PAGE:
The musician is constantly adjusting decisions on tempo, tone, style, rhythm, phrasing, and feeling –training the brain to become incredibly good at organizing and conducting numerous activities at once. Dedicated practice of this orchestration can have a great payoff for lifelong attentional skills, intelligence, and an ability for self-knowledge and expression.
– Ratey John J., MD. A User’s Guide to the Brain. New York: Pantheon Books, 2001
Success in society
Secondary students who participated in band or orchestra reported the lowest lifetime and current use of alcohol, tobacco, and illicit drugs. (Texas Commission on Drug and Alcohol Abuse, 1998)
Scientific evidence proves that education in the arts makes better math & science students and enhances spatial intelligence in newborns.
U.S. Department of Education and the College Board identifies the arts as one of the six basic academic subject areas students should study to succeed in college.
The best engineers and technical designers in the Silicon Valley are nearly without exception, practicing musicians.
Success in school
Success in development
The “No Child Left Behind Act of 2002” lists the arts as one of the core academic subjects.
A study of 237 2nd graders used piano training and newly designed math software to improve math skills. The group using the piano scored 27% higher than those using the software only.
A U.S. Department of Education study of 25,000 secondary students showed that students involved in instrumental music scored significantly higher levels of math proficiency by grade 12 regardless of socio-economic status.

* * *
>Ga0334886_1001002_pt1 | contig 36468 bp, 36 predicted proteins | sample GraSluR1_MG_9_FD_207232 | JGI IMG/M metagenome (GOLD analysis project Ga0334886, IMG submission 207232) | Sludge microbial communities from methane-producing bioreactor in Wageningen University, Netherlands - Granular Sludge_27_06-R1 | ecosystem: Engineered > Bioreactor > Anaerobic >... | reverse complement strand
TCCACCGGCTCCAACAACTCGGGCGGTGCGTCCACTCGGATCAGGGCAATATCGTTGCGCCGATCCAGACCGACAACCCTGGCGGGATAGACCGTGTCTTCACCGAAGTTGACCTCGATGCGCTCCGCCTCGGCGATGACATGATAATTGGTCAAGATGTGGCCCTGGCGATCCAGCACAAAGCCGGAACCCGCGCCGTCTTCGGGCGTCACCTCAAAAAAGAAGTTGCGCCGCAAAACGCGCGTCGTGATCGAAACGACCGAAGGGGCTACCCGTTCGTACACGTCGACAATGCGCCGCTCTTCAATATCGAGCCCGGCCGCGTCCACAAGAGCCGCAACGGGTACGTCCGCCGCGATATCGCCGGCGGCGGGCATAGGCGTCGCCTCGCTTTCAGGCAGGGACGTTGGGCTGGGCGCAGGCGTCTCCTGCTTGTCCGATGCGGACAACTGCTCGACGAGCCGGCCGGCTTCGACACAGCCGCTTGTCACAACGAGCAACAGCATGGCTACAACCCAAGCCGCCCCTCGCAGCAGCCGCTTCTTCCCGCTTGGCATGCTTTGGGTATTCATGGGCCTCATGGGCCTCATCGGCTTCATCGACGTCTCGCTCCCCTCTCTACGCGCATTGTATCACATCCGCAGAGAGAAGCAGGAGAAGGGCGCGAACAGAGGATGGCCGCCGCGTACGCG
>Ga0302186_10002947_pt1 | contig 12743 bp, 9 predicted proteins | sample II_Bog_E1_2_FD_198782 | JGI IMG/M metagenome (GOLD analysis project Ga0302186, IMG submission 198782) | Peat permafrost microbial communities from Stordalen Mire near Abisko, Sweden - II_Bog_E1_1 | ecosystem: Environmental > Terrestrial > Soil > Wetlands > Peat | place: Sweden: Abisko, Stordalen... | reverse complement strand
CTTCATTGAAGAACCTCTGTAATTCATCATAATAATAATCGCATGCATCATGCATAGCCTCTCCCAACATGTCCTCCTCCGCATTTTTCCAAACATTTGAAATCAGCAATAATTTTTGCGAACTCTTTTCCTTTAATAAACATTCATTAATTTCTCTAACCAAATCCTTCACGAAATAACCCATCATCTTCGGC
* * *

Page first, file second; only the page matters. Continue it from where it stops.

Students involved in music performance and music appreciation scored higher in both verbal and math skills.
Physician and biologist Lewis Thomas studied the undergraduate majors of medical school applicants and found that 66% of music majors were admitted… the highest percentage of any group.
In a study conducted by Dr. Timo Krings, pianists and non-musicians of the same age and sex were required to perform complex sequences of finger movements. their brains were scanned using a technique called “functional magnetic resource imaging” (fMRI) which detects the activity levels of brain cells. The non-musicians were able to make the movements as correctly as the pianists, but less activity was detected in the pianists’ brains. Thus, compared to non-musicians, the brains of pianists are more efficient at making skilled movements. These findings show that musical training can enhance brain function.
A research team exploring the link between music and intelligence reported that music training is far superior to computer instruction in dramatically enhancing children’s abstract reasoning skills, the skills necessary for learning math and science.
A University of California (Irvine) study showed that after eight months of keyboard lessons, preschoolers showed a 46% boost in their spatial reasoning IQ.
In the Kindergarten classes of the school district of Kettle Moraine, Wisconsin, children who were given music instruction scored 48 percent higher on spatial-temporal skill tests than those who did not receive music training.
Success in life